Why Kids Don’t Go To Camp: The 25 Best Fundraisers

Drew Hill January 7, 2022

We’re continuing our “Why Kids Don’t Go To Camp” series by looking at The Top 5 Excuses Kids Make and How to Respond.

  1. My friends aren’t going.
  2. I don’t have the money.
  3. My parents won’t let me.
  4. I have schedule conflicts.
  5. I’m afraid of the unknown.

Today we’re talking about how to address the money problem

Money is a huge stressor in most teenagers’ lives. When they see camp flyers they tend to skip everything and focus right on the $$$ amount.

“There’s NO WAY my parents can afford that!”

“I’m already saving for a car.”

“I still owe $300 for my underage drinking ticket and lawyer.” (Yes, this really happened!)

We can go blue in the face telling kids “Don’t let money keep you from going!” BUT… until we show them (and their parents) a plan for how we’re going to raise the cash, our words are empty promises.

OVER-Communicate The Fundraising Plan

  • Create information in an online format that is easily accessible for parents.
  • Make a simple video of yourself explaining how the fundraisers work. Link to the video on your area’s website and social media accounts.
  • Make hard copies of the plan. Keep them in your car so you can be prepared to give them to a parent or potential camper along with the camp registration form.
  • Include the fundraising plan on the back of your camp flyers.
  • Make individual phone calls to parents. Give them the website to visit so you can both view the plan as you walk them through it.

The Fundraising Plan

  • Lay out the total cost.
  • Ask them to pay the deposit.
  • Ask them what additional amount they can pay.

Break down the fundraisers with practical examples of how they could raise the remainder along with how much time it would take.


$799 (Total Cost)

– $150 (deposit)

– $100 (could pay additional)


$550 (left to raise)

– $50 (from carwash donations: 3 hrs)

– $175 (Trash-A-Thon sponsors, 7 people giving $25 each: 3 hrs)

– $150 (Selling greeting cards, coupon books or Yankee Candles: 5 hrs)

– $100 (YL Yard Sale: 4 hrs)

– $75 (Yard work for a friend of YL: 4 hrs)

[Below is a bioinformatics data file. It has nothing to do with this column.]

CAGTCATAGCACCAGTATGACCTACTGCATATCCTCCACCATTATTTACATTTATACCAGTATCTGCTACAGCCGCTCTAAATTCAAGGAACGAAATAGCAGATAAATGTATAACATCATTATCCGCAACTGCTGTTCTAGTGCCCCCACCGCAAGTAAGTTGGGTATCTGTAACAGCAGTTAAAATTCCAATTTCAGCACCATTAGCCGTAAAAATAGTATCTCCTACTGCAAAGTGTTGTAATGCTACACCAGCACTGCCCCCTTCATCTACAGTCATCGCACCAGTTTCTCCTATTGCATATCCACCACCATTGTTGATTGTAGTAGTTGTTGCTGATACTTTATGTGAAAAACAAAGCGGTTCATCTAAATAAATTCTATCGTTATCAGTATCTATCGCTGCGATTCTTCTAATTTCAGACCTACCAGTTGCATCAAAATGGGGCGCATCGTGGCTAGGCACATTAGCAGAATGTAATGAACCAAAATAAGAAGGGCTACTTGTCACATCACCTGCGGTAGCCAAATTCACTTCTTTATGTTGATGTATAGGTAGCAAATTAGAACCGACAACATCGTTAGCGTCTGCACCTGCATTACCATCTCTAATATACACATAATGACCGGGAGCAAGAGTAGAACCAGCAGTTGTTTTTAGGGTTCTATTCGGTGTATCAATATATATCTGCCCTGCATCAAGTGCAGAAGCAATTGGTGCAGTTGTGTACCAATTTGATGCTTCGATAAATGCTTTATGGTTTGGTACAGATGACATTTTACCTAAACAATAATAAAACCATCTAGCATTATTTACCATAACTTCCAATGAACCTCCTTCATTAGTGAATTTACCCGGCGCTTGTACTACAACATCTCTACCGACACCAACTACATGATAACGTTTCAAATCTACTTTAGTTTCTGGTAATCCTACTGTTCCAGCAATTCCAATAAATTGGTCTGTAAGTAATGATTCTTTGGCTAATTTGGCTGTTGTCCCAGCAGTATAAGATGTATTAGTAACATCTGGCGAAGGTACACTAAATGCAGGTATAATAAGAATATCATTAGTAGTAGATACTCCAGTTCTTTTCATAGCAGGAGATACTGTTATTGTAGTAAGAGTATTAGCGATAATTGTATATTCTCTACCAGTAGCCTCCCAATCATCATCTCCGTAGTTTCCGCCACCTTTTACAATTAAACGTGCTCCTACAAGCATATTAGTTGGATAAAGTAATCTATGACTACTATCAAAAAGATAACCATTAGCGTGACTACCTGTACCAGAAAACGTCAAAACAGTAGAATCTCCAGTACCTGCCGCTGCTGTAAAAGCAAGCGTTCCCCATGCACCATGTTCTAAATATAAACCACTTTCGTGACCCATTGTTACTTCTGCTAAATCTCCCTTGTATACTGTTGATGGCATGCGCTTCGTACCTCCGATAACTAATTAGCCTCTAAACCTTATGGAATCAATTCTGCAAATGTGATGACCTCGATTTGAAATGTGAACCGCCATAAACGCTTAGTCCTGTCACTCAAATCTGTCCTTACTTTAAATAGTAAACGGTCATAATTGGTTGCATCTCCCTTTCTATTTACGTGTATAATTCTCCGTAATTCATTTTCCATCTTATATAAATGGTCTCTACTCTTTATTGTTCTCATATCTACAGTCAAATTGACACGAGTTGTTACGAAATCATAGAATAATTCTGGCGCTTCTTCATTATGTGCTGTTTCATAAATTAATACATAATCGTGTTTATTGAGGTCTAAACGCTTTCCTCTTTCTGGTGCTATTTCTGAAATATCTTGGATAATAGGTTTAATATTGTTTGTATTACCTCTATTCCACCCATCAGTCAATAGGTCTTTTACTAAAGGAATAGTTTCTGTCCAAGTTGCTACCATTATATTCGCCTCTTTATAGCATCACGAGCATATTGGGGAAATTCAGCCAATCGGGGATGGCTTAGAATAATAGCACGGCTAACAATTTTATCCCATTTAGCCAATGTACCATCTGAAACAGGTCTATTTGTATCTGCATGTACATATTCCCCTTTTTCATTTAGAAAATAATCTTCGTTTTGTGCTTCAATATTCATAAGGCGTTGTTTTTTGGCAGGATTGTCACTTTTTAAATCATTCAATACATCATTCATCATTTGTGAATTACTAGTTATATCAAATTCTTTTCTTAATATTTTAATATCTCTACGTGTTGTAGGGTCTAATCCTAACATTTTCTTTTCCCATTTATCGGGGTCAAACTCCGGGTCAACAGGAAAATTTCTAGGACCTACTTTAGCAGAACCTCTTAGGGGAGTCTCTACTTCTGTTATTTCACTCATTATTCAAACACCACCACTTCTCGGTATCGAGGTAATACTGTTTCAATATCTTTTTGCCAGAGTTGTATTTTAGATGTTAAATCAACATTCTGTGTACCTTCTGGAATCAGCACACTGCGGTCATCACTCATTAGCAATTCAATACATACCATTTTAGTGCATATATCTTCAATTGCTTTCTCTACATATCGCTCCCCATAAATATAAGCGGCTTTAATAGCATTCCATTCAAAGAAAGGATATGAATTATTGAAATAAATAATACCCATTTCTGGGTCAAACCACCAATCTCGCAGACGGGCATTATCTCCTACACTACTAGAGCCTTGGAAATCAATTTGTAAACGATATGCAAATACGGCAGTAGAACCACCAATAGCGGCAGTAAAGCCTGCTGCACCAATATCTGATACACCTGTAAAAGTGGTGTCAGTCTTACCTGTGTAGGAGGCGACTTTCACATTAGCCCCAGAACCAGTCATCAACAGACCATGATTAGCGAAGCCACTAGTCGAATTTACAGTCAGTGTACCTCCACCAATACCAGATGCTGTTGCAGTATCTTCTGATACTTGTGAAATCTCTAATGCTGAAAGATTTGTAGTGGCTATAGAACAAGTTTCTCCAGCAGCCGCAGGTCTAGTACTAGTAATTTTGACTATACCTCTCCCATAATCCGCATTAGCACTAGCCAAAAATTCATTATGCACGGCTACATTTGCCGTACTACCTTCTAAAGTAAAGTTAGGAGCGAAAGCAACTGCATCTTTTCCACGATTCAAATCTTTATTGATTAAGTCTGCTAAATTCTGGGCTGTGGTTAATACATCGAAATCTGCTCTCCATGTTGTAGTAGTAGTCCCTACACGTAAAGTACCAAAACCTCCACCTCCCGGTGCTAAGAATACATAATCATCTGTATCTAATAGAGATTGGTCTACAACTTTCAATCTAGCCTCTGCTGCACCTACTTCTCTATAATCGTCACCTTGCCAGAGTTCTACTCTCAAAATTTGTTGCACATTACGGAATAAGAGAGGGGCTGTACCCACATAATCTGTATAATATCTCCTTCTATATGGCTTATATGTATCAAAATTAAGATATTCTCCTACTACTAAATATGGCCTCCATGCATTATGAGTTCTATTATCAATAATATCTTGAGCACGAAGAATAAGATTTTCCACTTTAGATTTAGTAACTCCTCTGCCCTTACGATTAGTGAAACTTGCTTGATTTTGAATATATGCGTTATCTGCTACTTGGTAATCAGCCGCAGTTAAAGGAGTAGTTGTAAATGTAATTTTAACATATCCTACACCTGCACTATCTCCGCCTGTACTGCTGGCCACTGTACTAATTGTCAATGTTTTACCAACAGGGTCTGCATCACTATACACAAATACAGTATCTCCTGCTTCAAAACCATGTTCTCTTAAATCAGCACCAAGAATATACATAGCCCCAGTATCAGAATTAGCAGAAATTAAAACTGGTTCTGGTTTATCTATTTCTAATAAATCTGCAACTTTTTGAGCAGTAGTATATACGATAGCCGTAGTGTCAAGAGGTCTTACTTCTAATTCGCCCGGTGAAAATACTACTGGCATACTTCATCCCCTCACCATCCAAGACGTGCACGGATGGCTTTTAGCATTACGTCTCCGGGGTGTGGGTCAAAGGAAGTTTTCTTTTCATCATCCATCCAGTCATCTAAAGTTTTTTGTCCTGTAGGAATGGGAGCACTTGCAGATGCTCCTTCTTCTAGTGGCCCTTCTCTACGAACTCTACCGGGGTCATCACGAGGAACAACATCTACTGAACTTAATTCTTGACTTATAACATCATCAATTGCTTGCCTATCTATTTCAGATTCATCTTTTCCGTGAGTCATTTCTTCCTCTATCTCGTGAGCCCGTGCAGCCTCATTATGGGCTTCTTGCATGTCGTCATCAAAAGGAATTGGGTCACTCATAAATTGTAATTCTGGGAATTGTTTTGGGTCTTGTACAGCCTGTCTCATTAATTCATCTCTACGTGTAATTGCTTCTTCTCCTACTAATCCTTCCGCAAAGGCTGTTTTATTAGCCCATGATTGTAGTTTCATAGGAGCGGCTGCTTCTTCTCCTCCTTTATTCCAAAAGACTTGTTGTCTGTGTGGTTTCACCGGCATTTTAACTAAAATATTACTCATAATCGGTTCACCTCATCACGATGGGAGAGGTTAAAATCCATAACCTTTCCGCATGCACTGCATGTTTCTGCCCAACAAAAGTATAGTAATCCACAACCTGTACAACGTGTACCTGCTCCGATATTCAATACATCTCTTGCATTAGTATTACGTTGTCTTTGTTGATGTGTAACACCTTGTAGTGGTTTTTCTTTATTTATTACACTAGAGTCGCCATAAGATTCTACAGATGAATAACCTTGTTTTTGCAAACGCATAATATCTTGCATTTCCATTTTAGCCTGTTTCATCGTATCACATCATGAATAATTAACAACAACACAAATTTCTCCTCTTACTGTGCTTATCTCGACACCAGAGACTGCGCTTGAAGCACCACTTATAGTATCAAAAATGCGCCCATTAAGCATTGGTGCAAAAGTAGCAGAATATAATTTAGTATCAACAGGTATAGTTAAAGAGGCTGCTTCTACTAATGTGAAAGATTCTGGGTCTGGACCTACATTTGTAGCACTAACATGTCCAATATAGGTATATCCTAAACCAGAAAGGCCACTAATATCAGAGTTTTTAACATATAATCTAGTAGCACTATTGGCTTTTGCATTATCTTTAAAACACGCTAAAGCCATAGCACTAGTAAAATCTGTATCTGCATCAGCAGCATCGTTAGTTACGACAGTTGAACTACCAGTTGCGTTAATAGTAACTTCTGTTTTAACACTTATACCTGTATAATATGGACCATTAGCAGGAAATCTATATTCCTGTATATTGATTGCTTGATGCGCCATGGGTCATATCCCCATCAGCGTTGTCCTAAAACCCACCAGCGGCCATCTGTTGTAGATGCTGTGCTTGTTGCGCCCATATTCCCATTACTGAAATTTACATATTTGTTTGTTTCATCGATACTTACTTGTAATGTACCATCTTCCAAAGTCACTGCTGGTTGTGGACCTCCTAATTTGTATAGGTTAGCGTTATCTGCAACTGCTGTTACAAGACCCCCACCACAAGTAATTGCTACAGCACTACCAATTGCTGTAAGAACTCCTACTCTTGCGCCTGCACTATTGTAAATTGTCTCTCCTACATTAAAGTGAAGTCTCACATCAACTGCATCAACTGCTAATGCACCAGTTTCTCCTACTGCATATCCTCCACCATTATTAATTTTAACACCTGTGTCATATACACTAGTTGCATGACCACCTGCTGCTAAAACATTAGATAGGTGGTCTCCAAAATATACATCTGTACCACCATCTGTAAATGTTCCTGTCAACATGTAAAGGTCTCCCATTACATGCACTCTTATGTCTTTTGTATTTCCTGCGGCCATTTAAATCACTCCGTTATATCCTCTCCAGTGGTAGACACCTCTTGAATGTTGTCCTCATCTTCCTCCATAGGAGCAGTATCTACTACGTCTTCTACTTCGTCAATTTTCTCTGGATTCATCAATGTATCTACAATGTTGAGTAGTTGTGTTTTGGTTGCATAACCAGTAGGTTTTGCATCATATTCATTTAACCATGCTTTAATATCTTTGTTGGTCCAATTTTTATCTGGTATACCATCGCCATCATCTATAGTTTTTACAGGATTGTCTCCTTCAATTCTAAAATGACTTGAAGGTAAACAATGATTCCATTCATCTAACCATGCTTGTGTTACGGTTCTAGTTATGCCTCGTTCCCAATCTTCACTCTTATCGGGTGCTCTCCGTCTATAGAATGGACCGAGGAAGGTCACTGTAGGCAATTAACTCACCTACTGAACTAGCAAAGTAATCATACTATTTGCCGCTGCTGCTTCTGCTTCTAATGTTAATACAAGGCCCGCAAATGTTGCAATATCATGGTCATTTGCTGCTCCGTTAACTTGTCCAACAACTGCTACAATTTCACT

$0 remaining camp balance after 19 hours of work


The truth is that most fundraisers don’t raise as much money as you hope… and they take a lot of effort, so doing fundraisers can be discouraging… UNLESS you realize that fundraising together is part of the journey, it’s contact work, it’s making memories, it’s relationship-building, it’s showing kids that you so badly want to spend a week with them that you’re willing to work your tail off WITH THEM to make that happen.


The Young Life store would love to help you create your own shirt design and run your own online store. Click on the Young Life Store for more details on custom screen printing.


  • Create a 2×4 Sticker design (or have a student create one.) It could be anything: your school logo, a fun saying that people at your school like, or even a customized Young Life sticker.
  • Order some from the Young Life store or use a sticker website to create custom ones (Sticker GeniusSticker Mule, Standout Stickers)
  • Sell them for $5 a sticker or 2 for $8.
  • Advertise these on your social media accounts and have your kids post them on theirs as well.


Last spring, we had great success pressure washing sidewalks, homes, and driveways. Make a flyer and have kids pass them out in their neighborhoods. Get a group of kids together on a Saturday morning and borrow a pressure washer or two. After you get done, ask the folks you worked for to make a tax-deductible donation to YL and split in among the campership for all the workers!  This can be combined with picking weeds, and selling and spreading mulch.

Sell Mulch

Find a local business that will sell the mulch at bulk prices. Homeowners pay extra to have students spread the mulch for them. Marcus Eiland said his group made $100 per house on mulch and an additional $200 for spreading the mulch. This is also a great opportunity for contact work time with students. 


Location is key. Find a busy road and ask to use a parking lot in view of the road. We’ve had success with Chick-fil-a, Walmart, and grocery stores in the past.

You will probably make around $200-$400 in donations if you have 20 kids wash cars for 3 hrs. That’s not even minimum wage per kid. In order to boost the kitty, you can find donors to match donations or have kids get sponsors.

The Best Carwash Secret

About 2 hrs in, when kids are getting tired and discouraged by the $2-$5 donations, have a pre-arranged friend show up to get their car washed. They were going to donate $100 to campership anyway, why not throw a $100 bill in the pot and encourage the kids to keep going strong for the last hour.

Another way to increase earnings is to have kids get sponsors. Ask Aunt Ruthie to make a tax-deductible donation of $1 for every car lil Johnny washes. Wash 50 cars= $50. Get 5 folks to do that and you’ve raised $250 in 3 hours!

Yard Sale

Here’s a link to 15 Tips for Your YL Yard Sale.